HDR – my take

It seems that now-a-days, one can’t visit a
photo sharing site without seeing wall-to-wall “HDR” images.  Everyone
and his brother has written a “how to do HDR” tutorial.  What is
interesting is the visceral reaction this technique evokes.  People
either think it’s the greatest thing since sliced bread or a godawful
technique that mangles images and degrades the “art” of photography.

(The photographic equivalent of black velvet Elvis posters, only without the kitsch appeal?)

I partly understand the animosity to HDR, or at least where it comes
from.  Because it’s easy to do, and produces dramatic results (note I
did not say GOOD results), I feel it is often used as a crutch to try
and make a mediocre image more interesting.  Boring landscape?  run it
through an HDR program and “oooh and ahhh” at the supersaturated colors
and compressed range (not to mention the halos, glow, and probable loss
of sharpness).

I’ve also seen some incredibly beautiful images that incorporated HDR techniques

Bottom line, the way I see it is:

HDR is a post-processing
technique, just like b/w conversion or curve adjustments or split
toning.  If used judiciously and in moderation it can be very effective
and give added depth and impact to your photos.  If misused/overused it
simply becomes a generic “fotoshop filter” technique that mangles
images beyond recognition (mostly images that weren’t all that good to
begin with) moreso, it is often used as a crutch to mask sloppy
exposure/metering technique. 

The most effective uses of HDR that I have seen are subtle.  Used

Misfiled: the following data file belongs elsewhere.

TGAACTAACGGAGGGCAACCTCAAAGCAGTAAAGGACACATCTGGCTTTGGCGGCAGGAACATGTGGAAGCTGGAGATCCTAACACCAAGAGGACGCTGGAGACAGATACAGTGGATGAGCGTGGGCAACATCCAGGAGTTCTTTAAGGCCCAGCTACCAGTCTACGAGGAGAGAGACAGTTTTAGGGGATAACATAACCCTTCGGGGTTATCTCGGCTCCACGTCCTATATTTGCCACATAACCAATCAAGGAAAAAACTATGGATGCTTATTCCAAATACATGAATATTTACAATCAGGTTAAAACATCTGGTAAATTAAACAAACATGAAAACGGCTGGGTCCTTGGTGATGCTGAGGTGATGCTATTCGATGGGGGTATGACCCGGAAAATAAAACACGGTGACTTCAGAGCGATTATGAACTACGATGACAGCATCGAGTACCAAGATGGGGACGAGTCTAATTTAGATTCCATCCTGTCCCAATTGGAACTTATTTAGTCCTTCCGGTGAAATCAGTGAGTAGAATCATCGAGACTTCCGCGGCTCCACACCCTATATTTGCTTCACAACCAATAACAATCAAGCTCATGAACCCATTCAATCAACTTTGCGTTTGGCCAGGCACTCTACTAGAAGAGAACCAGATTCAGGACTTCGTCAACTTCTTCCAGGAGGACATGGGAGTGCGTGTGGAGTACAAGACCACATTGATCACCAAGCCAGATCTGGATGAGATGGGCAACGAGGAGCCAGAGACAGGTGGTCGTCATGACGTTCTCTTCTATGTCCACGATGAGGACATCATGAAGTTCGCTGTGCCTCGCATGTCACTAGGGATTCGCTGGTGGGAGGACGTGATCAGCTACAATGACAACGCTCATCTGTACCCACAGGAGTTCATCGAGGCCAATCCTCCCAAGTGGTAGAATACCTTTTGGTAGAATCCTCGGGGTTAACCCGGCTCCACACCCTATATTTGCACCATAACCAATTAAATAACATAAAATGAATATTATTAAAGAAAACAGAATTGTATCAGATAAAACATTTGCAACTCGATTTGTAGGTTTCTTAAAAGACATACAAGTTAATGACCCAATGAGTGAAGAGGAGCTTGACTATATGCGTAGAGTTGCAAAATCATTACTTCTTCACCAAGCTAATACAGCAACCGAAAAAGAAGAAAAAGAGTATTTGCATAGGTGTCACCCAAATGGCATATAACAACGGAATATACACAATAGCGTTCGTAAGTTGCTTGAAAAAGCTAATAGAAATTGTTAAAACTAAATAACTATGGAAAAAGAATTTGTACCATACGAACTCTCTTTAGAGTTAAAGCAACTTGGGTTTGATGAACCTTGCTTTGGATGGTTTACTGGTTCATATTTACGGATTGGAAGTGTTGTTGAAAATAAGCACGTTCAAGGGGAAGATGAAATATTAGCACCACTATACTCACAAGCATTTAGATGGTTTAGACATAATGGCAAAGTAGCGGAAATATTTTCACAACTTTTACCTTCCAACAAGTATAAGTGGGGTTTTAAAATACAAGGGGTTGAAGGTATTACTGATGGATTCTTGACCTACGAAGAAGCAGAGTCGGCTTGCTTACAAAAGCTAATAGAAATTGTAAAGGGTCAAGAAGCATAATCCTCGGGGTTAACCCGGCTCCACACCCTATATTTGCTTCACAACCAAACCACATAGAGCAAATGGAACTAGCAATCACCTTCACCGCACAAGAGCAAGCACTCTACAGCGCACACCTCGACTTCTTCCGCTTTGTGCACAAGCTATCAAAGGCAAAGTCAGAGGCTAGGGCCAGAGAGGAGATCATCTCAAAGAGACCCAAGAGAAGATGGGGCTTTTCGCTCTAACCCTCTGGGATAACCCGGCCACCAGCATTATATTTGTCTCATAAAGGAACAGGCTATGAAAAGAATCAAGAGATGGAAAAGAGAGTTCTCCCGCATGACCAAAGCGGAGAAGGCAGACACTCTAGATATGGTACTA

as a tool to retain highlight/shadow detail in high-contrast scenes it
can be very effective (i.e. take 2 images, one metered for highlights and
one metered for shadows and combine with HDR processing when there is
simply too much dynamic range in a scene to capture in one exposure). 
Most of the time though, it is hard to tell that this is even “HDR”
since it often lacks the supersaturated “punch” of the 5,6 or even 9
image composites.  The danger comes with the “more is better mentality”
– same thing happens with image sharpening in Photoshop i.e. if 20 sharpening is good, 40 must be twice as good. 

so to all the aspiring HDR-ists out there remember: use a light hand
applying the technique, your images will thank you, and dont forget, it’s only
one technique out of many!

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Stupid, Stupid, Stupid…

It seems that for the past few days everyone in the photo-blogo-sphere has been in a tizzy (don’t you love that expression?)  about the newly proposed legislation in NYC to require photographers/videographers to get a permit and 1,000,000 of insurance to shoot *in public places*

I’m sure you’ve read the news by now, but if you haven’t here’s the article.
(LINK-opens in new window)

Now I’m not one to run down the “oh noes tehy are taking our RIGHTS” path but this bugs me, so I’m going to throw my .02 in.

There have been numerous court cases brought against “public photography” and *every time* the courts (up to the supreme court) have ruled that photography in a public place is protected speech under the first amendment.  Putting arbitrary restrictions on photography in public, is essentially just an excuse to get around that pesky “free speech” thing when it is inconvenient.  (i.e. – we can’t say that “taking the picture” is illegal, so we’ll say that “standing in one place with the camera for too long” is illegal)

Now you say this legislation is not intended to restrict or censor private photographers, it’s just intended to prevent congestion/disruption by large film crews?  Fine.  that’s how it’s *intended* (you know, road to hell and all…)  But I ask when a law that is so easily abusable *has not* been abused???